An Open Letter on May Day from Supt. Michelle King

April 7, 2017

Dear L.A. Unified Family,

This correspondence is to share the District’s position related to keeping schools open on May 1, 2017.

Educating students is a revolutionary act, particularly in urban communities.  Every day, we help youth break free of self-doubt and embrace their brilliance; we disrupt the chain of poverty that is otherwise handed down from generation to generation; and we defy the national narrative that zip code determines destiny.  In a profession full of movers and shakers, it is inevitable that passionate discussions arise about the role L.A. Unified should play in engaging with larger political events, issues, and trends. 

One such discussion that is currently underway involves demonstrations that are planned in Los Angeles for May 1, 2017, to celebrate labor and to provide space for political expression.  Upon learning about these demonstrations, we immediately began meeting internally and engaging local officials to discuss the District’s role in this event.  Guiding these discussions were hundreds of communications received from people throughout the District, which articulately and passionately conveyed all sides of this issue.  Each and every argument that we received was considered.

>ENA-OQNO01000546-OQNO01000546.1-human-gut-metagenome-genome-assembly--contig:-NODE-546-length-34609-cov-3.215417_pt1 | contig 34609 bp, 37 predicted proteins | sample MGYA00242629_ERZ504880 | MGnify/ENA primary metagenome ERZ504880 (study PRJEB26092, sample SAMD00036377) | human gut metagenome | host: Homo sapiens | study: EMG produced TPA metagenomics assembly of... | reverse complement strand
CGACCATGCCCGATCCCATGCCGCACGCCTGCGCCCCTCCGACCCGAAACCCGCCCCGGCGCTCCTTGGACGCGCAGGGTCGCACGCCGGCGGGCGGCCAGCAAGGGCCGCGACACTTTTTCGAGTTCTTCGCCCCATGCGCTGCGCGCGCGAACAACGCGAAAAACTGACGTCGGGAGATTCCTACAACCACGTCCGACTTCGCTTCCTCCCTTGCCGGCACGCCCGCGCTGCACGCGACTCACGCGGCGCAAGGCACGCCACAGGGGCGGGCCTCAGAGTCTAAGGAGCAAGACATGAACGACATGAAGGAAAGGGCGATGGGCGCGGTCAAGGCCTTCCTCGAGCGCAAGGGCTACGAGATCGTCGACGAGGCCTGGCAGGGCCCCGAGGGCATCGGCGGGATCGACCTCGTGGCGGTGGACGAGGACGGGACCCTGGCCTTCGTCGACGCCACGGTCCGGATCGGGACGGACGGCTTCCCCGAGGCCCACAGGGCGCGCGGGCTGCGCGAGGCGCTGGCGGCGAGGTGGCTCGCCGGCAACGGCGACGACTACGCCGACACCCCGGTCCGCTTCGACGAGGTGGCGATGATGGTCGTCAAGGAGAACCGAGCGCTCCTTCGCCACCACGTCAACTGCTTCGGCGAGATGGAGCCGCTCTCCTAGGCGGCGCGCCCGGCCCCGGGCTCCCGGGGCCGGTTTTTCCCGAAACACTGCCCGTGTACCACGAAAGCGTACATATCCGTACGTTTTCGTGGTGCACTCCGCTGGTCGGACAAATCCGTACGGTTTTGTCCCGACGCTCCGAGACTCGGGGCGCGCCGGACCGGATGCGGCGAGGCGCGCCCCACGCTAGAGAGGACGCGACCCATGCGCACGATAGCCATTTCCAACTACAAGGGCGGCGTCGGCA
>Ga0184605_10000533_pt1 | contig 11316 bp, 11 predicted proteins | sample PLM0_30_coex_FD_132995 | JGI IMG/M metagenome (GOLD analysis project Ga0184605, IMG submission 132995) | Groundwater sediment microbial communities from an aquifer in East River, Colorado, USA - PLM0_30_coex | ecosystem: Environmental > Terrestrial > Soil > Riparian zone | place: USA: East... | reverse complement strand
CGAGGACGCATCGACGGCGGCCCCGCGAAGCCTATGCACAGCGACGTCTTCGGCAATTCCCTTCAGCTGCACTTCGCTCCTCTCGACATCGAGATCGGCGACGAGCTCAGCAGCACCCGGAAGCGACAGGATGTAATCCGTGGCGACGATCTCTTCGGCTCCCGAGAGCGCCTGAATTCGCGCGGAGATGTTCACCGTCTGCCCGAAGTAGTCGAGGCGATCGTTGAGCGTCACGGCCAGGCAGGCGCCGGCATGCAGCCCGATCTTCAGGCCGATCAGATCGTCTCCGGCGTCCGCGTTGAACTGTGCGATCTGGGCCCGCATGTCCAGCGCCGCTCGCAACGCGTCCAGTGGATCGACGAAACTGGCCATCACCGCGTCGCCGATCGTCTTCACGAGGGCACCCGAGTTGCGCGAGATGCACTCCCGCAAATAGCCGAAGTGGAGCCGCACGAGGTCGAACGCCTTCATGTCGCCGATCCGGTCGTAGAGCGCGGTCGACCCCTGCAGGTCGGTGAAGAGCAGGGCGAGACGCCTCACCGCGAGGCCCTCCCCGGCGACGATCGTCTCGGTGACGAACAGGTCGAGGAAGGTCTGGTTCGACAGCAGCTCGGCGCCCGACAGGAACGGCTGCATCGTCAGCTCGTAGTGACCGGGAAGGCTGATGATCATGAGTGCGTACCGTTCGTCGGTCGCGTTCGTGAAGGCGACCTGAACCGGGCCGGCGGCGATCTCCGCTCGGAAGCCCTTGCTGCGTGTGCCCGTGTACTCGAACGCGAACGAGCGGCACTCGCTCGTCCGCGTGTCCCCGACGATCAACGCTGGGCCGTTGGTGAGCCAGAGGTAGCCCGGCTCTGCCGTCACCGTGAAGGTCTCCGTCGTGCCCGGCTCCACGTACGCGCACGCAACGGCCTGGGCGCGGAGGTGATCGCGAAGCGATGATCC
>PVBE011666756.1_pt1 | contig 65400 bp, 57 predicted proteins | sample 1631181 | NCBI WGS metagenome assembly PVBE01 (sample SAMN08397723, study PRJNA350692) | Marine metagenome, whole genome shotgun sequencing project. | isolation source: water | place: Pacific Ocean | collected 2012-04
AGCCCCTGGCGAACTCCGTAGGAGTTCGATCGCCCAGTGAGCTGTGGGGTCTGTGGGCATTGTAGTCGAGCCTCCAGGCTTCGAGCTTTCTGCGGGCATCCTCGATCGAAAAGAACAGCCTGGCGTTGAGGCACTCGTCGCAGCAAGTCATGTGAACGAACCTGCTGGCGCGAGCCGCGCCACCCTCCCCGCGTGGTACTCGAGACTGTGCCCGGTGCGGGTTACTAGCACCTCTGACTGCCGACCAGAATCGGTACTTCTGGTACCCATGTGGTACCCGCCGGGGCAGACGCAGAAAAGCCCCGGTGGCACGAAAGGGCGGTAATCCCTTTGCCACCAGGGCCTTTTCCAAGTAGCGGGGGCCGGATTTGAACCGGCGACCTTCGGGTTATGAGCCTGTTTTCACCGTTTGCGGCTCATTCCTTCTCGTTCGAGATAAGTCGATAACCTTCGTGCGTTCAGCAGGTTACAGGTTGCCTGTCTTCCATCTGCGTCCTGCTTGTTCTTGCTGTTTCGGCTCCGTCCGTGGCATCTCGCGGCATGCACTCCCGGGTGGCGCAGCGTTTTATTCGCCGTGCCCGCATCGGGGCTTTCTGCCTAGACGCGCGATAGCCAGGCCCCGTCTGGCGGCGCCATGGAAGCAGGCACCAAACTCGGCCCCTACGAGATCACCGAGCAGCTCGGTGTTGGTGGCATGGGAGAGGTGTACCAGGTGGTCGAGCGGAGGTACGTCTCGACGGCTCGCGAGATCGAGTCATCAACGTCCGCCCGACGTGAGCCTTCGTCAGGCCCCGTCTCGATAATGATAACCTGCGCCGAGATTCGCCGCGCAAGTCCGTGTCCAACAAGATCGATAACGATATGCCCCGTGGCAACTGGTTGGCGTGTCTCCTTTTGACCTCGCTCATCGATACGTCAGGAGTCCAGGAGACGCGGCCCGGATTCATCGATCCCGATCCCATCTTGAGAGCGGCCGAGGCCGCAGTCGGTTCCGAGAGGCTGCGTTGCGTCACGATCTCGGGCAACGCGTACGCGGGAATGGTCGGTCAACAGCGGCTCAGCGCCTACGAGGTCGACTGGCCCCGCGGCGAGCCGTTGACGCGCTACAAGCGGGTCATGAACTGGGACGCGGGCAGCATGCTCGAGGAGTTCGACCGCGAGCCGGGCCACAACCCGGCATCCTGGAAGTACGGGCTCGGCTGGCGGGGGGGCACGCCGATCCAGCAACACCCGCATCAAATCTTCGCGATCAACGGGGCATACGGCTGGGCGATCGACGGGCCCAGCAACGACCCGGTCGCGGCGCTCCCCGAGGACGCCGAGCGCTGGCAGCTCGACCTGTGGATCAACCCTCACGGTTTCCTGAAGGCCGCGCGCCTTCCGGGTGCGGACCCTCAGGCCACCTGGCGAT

After careful deliberation and a balancing of the many perspectives shared, we arrived at the conclusion that L.A. Unified schools and offices will remain up and running on May 1.  At the heart of this decision is our unwavering commitment to keep kids safe.  Civic engagement undeniably plays a vital role in our democracy, and we embrace the rights of all students, families, and employees to unite and magnify their voices locally so that their messages can resonate on a larger stage.  Nevertheless, schools continue to be the safest places for students to incubate an interest in civic engagement, and we encourage all schools to use May 1 as an opportunity to discuss matters of civic importance.

Schools are also hubs of change and reform.  In the classroom, we empower students with skills and knowledge to challenge society’s injustices and innovate solutions to pressing problems.  Additionally, by facilitating students’ participation in Advanced Placement exams, some of which are administered on May 1, we position youth for greater success and influence throughout college and life.  And finally, as mentioned, the very act of helping children achieve is an act of resistance, because it counters the narrative that some of our students are incapable of success.  The District remains resolute that the most powerful demonstration that we can be part of is the demonstration that our students are capable of anything—and the most powerful march to be joined is the march toward 100 percent graduation

It remains our privilege to march shoulder-to-shoulder with you along this path of success.  Thank you to everyone for contributing your expertise and dedication to help us continuously reach new heights.

Michelle King